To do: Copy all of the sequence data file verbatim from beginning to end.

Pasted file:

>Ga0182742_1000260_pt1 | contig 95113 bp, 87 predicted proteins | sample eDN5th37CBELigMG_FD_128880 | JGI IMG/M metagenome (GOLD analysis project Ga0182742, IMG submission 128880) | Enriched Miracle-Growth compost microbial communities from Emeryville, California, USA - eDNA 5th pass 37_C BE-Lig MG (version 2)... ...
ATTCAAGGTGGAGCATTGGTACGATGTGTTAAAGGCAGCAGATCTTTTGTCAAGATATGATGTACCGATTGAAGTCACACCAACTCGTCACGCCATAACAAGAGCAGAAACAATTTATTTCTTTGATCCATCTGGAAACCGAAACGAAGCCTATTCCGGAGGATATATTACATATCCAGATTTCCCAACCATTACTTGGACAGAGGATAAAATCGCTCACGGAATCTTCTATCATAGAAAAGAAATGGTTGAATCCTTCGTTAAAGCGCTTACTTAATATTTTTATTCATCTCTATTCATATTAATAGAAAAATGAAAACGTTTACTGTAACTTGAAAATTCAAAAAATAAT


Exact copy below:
>Ga0182742_1000260_pt1 | contig 95113 bp, 87 predicted proteins | sample eDN5th37CBELigMG_FD_128880 | JGI IMG/M metagenome (GOLD analysis project Ga0182742, IMG submission 128880) | Enriched Miracle-Growth compost microbial communities from Emeryville, California, USA - eDNA 5th pass 37_C BE-Lig MG (version 2)... ...
ATTCAAGGTGGAGCATTGGTACGATGTGTTAAAGGCAGCAGATCTTTTGTCAAGATATGATGTACCGATTGAAGTCACACCAACTCGTCACGCCATAACAAGAGCAGAAACAATTTATTTCTTTGATCCATCTGGAAACCGAAACGAAGCCTATTCCGGAGGATATATTACATATCCAGATTTCCCAACCATTACTTGGACAGAGGATAAAATCGCTCACGGAATCTTCTATCATAGAAAAGAAATGGTTGAATCCTTCGTTAAAGCGCTTACTTAATATTTTTATTCATCTCTATTCATATTAATAGAAAAATGAAAACGTTTACTGTAACTTGAAAATTCAAAAAATAAT